Back in December 2014, I wrote a blog about the archaic and confusing practice of tipping serving staff in restaurants.  I suggested it was time to end the frequent ‘bill shock’ and the lottery of who actually gets the money.  A few months later, the media was full of stories about the big restaurant chains withholding or deducting tips (for ‘admin fees’ or to ‘share’ with the wider team) and in some cases, actually taking a percentage of the server’s wages, whether they’d made that amount in tips or not.

It triggered a Government review, which has just published its preliminary findings.  There is widespread support for the view that discretionary service charges should be scrapped or limited, and that they should be both clear and voluntary.  At time of writing, 88% of respondents to a Daily Telegraph poll agreed they should be abolished completely.

This doesn’t mean we’re too mean to tip.  We just want to be sure the right people are getting the money and/or being paid a decent wage in the first place.  Even the restaurant critics agree.

“Because the British people know, at some level, we’re being fleeced each time we’re shamed into adding extra cash on a dining bill for ‘service’. We know it rarely reaches the server who went that extra yard, either fully or at all.” Grace Dent, Independent

Jay Rayner, writing in the Guardian recently called the system “bizarre… something that only applies in restaurants” and has also been calling for it to be completely scrapped;

“It’s time to acknowledge that the notion of tipping is a crass, outmoded, dysfunctional and ultimately inefficient system, ill-suited to a service-industry age… it’s now so tainted as to have outlived its usefulness. The restaurant business needs to scrap the concept of tips and service charges altogether.  (Servers) have the right to the dignity of a wage that’s both reliable and reasonable.”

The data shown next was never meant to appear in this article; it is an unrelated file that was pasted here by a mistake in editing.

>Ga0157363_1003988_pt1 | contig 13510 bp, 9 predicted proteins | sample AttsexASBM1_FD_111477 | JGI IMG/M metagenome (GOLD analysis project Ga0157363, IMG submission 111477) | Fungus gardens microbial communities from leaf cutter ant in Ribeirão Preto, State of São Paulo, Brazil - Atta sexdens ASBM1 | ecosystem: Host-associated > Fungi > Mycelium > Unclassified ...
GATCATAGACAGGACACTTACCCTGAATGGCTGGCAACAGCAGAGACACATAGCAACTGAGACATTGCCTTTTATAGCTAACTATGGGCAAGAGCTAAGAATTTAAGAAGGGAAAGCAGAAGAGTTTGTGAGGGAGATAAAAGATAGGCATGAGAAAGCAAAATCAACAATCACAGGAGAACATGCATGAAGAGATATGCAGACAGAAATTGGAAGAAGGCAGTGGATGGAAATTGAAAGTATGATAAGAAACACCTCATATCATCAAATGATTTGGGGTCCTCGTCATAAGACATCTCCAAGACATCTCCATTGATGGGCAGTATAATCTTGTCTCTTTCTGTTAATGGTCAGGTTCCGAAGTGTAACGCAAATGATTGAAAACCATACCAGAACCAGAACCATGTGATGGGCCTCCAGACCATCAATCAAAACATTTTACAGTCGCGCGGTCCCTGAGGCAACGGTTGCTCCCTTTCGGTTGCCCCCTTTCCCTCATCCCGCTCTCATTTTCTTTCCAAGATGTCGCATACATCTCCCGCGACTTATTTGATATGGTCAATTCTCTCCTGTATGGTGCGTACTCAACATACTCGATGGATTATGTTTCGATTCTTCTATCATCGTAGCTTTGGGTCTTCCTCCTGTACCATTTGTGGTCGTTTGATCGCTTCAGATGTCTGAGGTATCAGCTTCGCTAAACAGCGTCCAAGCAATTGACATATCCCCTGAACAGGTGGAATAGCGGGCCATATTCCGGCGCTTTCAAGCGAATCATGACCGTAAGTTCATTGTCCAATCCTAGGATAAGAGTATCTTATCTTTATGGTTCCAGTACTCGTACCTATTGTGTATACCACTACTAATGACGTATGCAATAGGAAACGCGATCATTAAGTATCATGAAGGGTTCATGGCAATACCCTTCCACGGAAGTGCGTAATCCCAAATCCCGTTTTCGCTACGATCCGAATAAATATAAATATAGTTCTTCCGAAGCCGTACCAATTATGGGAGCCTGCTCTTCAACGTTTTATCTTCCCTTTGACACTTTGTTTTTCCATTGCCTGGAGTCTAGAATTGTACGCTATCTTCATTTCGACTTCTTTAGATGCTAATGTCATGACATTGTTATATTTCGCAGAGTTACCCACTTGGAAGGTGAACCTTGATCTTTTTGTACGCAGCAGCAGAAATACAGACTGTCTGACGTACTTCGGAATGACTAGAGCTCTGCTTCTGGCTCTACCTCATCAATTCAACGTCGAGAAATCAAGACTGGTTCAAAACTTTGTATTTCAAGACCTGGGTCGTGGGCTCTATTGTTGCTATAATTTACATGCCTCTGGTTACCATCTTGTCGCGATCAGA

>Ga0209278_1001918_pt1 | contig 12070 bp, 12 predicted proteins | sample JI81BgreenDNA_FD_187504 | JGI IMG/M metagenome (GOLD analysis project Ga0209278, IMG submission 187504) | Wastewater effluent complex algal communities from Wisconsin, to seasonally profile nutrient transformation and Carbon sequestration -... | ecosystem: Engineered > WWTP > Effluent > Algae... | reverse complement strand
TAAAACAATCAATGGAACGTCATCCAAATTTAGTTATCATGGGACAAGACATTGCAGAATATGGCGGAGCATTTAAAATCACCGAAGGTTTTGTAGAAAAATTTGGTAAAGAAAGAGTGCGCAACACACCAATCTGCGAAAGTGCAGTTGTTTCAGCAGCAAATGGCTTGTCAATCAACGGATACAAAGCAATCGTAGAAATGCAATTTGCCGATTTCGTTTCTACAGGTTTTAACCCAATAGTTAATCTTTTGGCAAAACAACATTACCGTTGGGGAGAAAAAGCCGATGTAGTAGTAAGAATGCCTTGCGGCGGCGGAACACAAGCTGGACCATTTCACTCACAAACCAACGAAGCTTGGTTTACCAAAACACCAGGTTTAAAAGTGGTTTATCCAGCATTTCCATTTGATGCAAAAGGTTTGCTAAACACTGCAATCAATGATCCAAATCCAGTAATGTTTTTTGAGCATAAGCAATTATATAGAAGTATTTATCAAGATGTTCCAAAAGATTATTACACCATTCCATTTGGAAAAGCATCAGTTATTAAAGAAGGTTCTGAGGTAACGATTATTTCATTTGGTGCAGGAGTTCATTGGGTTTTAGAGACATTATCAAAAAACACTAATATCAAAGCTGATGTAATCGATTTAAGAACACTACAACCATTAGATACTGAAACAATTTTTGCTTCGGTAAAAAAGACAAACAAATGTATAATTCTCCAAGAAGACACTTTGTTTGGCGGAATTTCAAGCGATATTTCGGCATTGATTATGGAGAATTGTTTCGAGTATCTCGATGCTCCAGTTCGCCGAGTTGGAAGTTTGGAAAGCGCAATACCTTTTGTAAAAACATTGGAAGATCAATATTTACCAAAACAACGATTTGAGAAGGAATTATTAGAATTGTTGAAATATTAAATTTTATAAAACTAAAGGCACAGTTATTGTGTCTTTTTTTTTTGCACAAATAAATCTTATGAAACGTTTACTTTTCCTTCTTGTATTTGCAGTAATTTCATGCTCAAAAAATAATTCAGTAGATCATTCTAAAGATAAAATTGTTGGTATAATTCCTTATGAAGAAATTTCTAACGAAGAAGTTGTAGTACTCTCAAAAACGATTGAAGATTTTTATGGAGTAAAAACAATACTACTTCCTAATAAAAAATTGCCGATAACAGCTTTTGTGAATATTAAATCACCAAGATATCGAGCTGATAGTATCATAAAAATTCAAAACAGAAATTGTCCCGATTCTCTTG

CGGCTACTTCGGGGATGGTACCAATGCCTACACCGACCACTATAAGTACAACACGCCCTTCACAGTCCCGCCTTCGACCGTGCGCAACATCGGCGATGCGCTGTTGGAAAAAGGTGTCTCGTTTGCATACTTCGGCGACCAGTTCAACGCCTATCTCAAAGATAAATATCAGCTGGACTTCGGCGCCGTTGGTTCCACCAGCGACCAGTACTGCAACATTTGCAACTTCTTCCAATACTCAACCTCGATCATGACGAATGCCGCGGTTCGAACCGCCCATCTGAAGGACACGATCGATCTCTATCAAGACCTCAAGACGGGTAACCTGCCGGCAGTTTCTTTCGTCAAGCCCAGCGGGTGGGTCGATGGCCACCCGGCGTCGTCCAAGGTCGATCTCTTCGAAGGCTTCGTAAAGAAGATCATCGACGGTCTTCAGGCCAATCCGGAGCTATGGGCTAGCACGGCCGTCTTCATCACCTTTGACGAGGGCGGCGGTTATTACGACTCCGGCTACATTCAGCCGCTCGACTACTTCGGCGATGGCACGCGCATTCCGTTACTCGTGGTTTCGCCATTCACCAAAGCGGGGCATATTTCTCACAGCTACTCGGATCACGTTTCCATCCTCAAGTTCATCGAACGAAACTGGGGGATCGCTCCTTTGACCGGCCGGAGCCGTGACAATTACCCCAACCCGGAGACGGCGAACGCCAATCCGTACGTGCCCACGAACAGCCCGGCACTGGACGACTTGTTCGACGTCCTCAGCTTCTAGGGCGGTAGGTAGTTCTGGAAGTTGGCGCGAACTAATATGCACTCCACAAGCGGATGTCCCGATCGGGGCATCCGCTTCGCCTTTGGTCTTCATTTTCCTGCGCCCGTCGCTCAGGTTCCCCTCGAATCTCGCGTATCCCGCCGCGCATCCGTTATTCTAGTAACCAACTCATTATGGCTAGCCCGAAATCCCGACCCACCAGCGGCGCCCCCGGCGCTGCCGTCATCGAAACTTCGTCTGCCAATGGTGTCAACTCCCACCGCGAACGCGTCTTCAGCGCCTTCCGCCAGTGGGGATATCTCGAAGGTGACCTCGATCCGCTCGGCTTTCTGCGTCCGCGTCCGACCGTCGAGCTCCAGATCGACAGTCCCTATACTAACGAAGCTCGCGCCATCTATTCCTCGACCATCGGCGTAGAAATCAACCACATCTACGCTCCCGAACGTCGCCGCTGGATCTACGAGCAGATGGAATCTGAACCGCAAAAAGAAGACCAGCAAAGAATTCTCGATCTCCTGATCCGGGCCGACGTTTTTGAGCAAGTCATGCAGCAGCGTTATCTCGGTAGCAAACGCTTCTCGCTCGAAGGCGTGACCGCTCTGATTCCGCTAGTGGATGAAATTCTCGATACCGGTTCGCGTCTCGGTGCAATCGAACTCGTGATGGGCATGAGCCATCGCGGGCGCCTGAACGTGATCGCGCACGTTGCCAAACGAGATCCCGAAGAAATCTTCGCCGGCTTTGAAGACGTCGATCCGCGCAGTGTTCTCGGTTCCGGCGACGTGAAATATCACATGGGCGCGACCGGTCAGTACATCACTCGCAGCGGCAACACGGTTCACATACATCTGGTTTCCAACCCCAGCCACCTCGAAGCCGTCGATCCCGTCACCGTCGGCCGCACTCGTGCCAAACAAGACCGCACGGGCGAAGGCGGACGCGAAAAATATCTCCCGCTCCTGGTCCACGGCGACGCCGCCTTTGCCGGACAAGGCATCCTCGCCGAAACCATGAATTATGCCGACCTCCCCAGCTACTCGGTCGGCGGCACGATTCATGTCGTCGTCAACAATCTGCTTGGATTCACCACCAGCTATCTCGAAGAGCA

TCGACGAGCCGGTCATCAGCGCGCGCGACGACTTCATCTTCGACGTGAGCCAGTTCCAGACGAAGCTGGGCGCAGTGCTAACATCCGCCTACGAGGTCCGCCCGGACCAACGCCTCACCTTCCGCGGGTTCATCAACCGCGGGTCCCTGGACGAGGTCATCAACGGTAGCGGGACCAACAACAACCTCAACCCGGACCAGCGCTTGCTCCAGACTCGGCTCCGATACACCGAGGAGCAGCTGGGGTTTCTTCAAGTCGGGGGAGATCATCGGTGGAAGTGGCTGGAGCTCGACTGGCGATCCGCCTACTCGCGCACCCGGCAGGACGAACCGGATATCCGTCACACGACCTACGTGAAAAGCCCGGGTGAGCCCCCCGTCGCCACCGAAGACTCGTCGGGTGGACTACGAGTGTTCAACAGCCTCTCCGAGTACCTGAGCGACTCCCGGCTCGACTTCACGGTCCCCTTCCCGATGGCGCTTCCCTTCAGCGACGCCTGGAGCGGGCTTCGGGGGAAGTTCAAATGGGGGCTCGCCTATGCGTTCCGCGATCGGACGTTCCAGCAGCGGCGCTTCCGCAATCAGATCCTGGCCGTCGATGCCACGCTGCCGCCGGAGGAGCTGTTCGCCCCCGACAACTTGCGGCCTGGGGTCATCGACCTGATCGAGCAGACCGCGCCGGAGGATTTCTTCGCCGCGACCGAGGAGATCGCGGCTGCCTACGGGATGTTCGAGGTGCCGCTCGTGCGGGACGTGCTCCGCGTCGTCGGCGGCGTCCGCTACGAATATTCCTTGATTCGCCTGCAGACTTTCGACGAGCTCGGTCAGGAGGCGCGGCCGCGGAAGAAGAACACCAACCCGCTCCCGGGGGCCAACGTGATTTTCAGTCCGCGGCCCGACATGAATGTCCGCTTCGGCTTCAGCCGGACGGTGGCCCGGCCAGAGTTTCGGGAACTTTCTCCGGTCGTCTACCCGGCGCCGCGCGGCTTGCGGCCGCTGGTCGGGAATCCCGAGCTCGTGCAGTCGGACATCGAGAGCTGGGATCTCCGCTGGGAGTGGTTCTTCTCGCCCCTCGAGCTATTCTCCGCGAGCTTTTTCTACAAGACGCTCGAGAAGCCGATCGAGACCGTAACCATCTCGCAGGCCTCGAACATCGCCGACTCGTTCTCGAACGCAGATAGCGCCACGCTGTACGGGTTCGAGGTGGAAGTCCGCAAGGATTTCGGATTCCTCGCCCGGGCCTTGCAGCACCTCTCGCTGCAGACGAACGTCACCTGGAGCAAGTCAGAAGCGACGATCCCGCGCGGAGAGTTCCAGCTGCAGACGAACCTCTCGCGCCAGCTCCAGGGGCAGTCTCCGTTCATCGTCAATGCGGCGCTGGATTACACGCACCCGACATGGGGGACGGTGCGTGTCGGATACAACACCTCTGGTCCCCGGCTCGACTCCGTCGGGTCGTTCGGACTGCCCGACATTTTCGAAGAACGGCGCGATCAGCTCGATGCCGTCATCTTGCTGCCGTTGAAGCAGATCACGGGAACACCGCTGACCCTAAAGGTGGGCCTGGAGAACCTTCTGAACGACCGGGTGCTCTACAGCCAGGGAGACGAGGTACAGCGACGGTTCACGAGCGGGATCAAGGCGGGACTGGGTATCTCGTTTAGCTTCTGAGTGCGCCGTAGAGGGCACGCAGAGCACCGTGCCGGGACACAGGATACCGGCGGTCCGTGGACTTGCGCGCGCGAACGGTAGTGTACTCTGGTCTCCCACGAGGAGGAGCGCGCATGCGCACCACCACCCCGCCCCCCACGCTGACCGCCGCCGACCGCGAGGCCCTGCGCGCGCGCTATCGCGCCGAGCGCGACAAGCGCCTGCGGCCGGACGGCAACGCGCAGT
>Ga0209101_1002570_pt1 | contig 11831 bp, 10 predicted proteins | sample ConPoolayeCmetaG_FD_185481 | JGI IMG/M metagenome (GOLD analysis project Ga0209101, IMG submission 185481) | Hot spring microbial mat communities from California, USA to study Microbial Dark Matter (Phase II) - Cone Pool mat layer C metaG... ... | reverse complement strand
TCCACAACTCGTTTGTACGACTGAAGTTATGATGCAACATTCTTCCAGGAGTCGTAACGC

I’m just back from Florida where the U.S tipping culture is crazier than ever, with hotels and restaurants ‘suggesting’ an optional service charge of between 18 and 22%. For a Brit, it’s especially galling to be expected to pay such a steep levy to people who are just doing their jobs (especially at a hotel, where you expect your room and resort fees to cover staff and amenities).  And why should only the server get an additional reward?  What about the kitchen staff?

It made me wonder how tipping impacted on the minimum wage.  In Florida, someone in a ‘tipped’ job can legally be paid $3 an hour less than someone in a ‘regular’ job. (Not sure who decides whether a job is tipped or not.  Maybe there’s a rule book somewhere).  If you do the math, as our American friends say, it shows just how unfair this system can be.

Imagine a hotel pool with a small Bar & Grill.  There are 20 couples around the pool on an average day, each with an average tab of $50.  With a service charge of up to 22%, the pool waiter could be earning up to $220/day in tips when, on an eight-hour shift, he only needed an extra $24 to reach minimum wage.  But he’s making almost 10 times the amount.  Even if that’s split with a colleague, it’s still $500/week.  Good for him, you may say.  But the cashier at Walgreens has no hope of adding over $500/week to her wages – so how is that fair?  And this example has a low base – imagine the earning potential of the waiter in a high end restaurant. No wonder these guys chase you down the path if you ‘forget’ the tip…

In the UK, the minimum wage applies equally to all jobs, so the addition of tips in some industries and not others makes this system even more inexplicable and indefensible.

It’s time to get rid of restaurant service charges altogether and build fair staff wages into the overhead, like every other business has to.  The real Living Wage is a much fairer playing field, although we’ve already seen evidence of some employers stripping away staff perks to ‘make up for the additional costs’ of the recent minimum wage increase.

Ah yes, corporate greed.  I shall come back to that shortly.  Until then…